If you had to go back and do it all again, how would you get a foothold in the business?
If I had the confidence I do now, I would have started to shoot things straight away.
Learnt how to use a camera or speak to someone who does and just make things. Ever since, I’ve been proactive with just doing, not talking about it but just getting up and doing, it’s paid off. Sometimes it feels like a big deal to put yourself out there but you just need to break through that barrier. It doesn’t matter about experience or knowledge, everyone learns as they go. I probably spent to much time thinking but not doing, because taking that leap is hard. Once you’ve done it though you realize how much is possible and it’s so liberating.
What’s the one secret tip, go-to trick that you use often that takes your work to the next level?
It’s a secret so I can’t say.
What has been the hardest part of doing what you do?
There’s an immense amount of pressure to deliver something that does justice to the client; the team of people that worked on it and of course, yourself.
It’s all on you, if it looks crap, it’s down to the director, if the performance isn’t right, the track sounds bad, if it’s too long or too short, it’s no one else’s fault but the directors’. No one cares about the in’s and the outs, the budget or the restraints, they look at the end result and that’s what you’re judged on. You’re only as good as your last job, and there’s no room for excuses. That’s why it’s so important to trust your instinct and push for your vision.
I’m still learning to take this advice myself. I’m always over conscious of not pissing people off or behaving like a dick, because I’ve worked with directors like that and it’s not good. Saying that, there’s no room for people pleasing, you have to trust your gut and be assertive, at the end of the day it’s your name on it.
What is currently the best part of doing what you do?
Everything. Seeing the seed of an idea grow into the final product. Being involved in every stage, watching it get better as you collaborate with each person who brings something new to the table. That’s one of the best parts, working with different talented people who inject their skill and personality to elevate the project. Being able to translate something that was in your head, a thought, an idea or a story and make it a reality that other people can experience, that’s pretty f***ing cool.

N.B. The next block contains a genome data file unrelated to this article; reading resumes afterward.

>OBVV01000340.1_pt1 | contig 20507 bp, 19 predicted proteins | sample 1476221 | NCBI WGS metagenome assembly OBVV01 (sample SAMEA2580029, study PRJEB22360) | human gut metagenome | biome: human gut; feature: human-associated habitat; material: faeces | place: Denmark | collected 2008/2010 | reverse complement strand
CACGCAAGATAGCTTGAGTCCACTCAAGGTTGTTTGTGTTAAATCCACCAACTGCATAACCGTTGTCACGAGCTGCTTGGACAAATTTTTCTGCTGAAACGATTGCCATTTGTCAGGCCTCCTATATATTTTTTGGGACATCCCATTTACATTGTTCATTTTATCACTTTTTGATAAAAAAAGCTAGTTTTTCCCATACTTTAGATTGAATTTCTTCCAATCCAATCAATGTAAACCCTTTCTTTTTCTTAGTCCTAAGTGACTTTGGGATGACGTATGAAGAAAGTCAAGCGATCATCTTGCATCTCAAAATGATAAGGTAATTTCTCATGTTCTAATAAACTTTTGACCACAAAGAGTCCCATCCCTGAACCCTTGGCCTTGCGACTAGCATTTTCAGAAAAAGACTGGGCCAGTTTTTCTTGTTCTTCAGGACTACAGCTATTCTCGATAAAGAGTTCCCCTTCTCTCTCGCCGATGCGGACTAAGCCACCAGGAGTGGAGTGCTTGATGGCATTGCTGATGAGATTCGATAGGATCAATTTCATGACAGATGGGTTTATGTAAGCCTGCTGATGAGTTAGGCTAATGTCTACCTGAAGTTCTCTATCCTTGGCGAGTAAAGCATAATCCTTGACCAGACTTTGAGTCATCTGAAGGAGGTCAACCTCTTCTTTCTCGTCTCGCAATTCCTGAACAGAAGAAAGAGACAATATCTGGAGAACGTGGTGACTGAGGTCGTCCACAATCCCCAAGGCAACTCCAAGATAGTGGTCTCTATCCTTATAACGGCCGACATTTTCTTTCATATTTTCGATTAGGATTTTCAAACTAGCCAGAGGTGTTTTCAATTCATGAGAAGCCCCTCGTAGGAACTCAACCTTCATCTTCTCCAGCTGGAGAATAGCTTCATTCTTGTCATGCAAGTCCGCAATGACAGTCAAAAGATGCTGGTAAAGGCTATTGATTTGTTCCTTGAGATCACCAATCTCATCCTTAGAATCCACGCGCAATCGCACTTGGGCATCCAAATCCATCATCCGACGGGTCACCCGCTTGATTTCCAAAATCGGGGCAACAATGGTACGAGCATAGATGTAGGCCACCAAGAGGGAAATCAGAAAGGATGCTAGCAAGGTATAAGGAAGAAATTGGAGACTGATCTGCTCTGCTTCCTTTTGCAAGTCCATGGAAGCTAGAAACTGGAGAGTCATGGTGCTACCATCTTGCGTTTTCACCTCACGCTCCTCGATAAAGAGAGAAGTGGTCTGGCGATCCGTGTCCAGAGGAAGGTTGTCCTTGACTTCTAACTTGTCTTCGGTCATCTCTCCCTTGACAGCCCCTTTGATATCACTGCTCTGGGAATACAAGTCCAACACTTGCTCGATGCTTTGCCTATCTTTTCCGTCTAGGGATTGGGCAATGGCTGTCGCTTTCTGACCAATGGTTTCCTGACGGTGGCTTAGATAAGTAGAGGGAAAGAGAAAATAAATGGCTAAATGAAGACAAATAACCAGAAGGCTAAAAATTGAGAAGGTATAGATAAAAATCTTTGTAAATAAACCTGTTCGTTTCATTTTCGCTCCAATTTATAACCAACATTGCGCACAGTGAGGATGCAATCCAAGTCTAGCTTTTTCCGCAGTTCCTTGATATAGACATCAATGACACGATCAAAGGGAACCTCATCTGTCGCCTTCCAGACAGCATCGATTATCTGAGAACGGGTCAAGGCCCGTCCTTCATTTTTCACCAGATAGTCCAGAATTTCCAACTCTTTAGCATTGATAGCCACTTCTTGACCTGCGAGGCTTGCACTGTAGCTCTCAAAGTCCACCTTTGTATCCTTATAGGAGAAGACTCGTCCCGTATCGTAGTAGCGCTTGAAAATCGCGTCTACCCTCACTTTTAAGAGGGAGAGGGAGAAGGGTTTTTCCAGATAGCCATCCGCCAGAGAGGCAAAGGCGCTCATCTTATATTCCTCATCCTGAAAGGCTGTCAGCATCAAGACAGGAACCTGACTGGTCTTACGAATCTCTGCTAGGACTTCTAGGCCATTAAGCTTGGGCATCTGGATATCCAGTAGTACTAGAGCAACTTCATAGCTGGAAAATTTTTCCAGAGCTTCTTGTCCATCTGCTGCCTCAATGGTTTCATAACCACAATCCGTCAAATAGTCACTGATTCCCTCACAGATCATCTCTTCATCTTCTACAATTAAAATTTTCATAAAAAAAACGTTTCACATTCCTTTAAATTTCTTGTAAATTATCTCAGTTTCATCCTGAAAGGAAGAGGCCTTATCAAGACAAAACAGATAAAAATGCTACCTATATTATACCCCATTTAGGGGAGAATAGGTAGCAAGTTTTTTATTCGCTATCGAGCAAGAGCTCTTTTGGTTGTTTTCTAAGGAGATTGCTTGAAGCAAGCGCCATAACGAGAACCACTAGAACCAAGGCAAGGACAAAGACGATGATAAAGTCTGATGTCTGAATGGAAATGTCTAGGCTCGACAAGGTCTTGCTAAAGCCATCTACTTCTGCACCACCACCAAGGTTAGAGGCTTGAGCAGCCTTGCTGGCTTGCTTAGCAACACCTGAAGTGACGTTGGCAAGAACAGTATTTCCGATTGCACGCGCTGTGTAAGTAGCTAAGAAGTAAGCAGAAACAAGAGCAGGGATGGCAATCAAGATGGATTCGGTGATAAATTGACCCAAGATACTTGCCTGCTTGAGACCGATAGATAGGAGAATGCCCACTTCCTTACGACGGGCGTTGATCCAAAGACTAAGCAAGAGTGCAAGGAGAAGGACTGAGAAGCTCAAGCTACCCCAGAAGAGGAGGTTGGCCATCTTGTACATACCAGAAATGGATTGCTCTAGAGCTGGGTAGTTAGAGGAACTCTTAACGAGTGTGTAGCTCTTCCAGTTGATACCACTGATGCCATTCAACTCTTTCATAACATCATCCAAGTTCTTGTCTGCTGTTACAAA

What are some of your favorite stories or web videos that you’ve gotten inspired by?
Stories about people? I heard a story about a man that bought the Kanye West domain name because he heard a sample and knew he would be huge. When that actually happened, naturally Kanye’s people approached him and asked to buy the domain. He said he’d only give it up if he could make a film with Kanye. Since then, he’s had a huge career directing some of the worlds biggest names in music. This unapologetic brazen approach is inspiring, not giving up on the good fight or being afraid to ask.
Web videos? There’s so much amazing stuff out there, something that really sticks with me is Tom Green’s The Heist for Oxfam about tax invasion. It uses masked robbers robbing a hospital as a metaphor for tax dodging companies who are essentially stripping developing countries of funds for vital services. According to Oxfam, a third of the amount would be enough to cover healthcare that could prevent the deaths of eight million mothers, babies and children. It’s cinematic, elegant and properly powerful.